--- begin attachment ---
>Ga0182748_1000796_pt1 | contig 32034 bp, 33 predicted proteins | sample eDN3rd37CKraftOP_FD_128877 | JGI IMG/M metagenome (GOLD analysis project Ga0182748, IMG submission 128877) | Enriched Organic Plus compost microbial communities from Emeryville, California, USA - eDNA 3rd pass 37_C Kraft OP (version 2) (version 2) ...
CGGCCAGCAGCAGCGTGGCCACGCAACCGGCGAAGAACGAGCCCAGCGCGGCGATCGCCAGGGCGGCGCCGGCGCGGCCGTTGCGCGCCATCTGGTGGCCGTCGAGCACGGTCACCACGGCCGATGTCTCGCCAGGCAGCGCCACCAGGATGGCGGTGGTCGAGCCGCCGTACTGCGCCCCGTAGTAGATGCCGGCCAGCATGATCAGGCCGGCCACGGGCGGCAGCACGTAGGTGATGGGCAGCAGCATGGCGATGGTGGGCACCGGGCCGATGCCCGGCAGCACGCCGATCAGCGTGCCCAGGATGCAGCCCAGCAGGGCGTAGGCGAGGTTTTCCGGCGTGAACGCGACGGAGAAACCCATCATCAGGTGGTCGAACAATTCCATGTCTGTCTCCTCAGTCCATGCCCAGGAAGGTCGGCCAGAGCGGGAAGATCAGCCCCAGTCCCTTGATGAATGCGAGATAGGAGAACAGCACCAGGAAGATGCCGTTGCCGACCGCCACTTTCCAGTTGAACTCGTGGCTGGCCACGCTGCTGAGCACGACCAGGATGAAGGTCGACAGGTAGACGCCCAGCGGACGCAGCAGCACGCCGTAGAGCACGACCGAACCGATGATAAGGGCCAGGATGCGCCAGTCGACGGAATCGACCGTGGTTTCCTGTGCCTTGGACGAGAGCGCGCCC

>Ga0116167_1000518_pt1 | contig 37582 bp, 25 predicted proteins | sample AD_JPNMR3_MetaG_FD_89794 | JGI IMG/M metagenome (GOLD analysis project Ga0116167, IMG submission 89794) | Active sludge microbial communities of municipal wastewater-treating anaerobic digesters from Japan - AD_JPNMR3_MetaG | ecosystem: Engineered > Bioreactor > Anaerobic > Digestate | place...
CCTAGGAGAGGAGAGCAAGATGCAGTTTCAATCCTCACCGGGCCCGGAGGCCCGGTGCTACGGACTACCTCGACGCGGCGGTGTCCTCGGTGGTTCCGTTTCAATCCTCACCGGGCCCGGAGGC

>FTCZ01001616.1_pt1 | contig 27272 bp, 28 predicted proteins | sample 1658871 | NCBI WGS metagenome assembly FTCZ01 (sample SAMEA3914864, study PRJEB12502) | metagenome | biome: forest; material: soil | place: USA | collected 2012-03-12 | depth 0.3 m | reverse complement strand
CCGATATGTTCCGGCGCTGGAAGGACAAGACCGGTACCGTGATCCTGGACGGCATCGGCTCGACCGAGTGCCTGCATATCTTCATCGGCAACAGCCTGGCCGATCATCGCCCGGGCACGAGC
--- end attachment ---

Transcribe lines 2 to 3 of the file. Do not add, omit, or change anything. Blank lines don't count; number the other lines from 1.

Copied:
CGGCCAGCAGCAGCGTGGCCACGCAACCGGCGAAGAACGAGCCCAGCGCGGCGATCGCCAGGGCGGCGCCGGCGCGGCCGTTGCGCGCCATCTGGTGGCCGTCGAGCACGGTCACCACGGCCGATGTCTCGCCAGGCAGCGCCACCAGGATGGCGGTGGTCGAGCCGCCGTACTGCGCCCCGTAGTAGATGCCGGCCAGCATGATCAGGCCGGCCACGGGCGGCAGCACGTAGGTGATGGGCAGCAGCATGGCGATGGTGGGCACCGGGCCGATGCCCGGCAGCACGCCGATCAGCGTGCCCAGGATGCAGCCCAGCAGGGCGTAGGCGAGGTTTTCCGGCGTGAACGCGACGGAGAAACCCATCATCAGGTGGTCGAACAATTCCATGTCTGTCTCCTCAGTCCATGCCCAGGAAGGTCGGCCAGAGCGGGAAGATCAGCCCCAGTCCCTTGATGAATGCGAGATAGGAGAACAGCACCAGGAAGATGCCGTTGCCGACCGCCACTTTCCAGTTGAACTCGTGGCTGGCCACGCTGCTGAGCACGACCAGGATGAAGGTCGACAGGTAGACGCCCAGCGGACGCAGCAGCACGCCGTAGAGCACGACCGAACCGATGATAAGGGCCAGGATGCGCCAGTCGACGGAATCGACCGTGGTTTCCTGTGCCTTGGACGAGAGCGCGCCC

>Ga0116167_1000518_pt1 | contig 37582 bp, 25 predicted proteins | sample AD_JPNMR3_MetaG_FD_89794 | JGI IMG/M metagenome (GOLD analysis project Ga0116167, IMG submission 89794) | Active sludge microbial communities of municipal wastewater-treating anaerobic digesters from Japan - AD_JPNMR3_MetaG | ecosystem: Engineered > Bioreactor > Anaerobic > Digestate | place...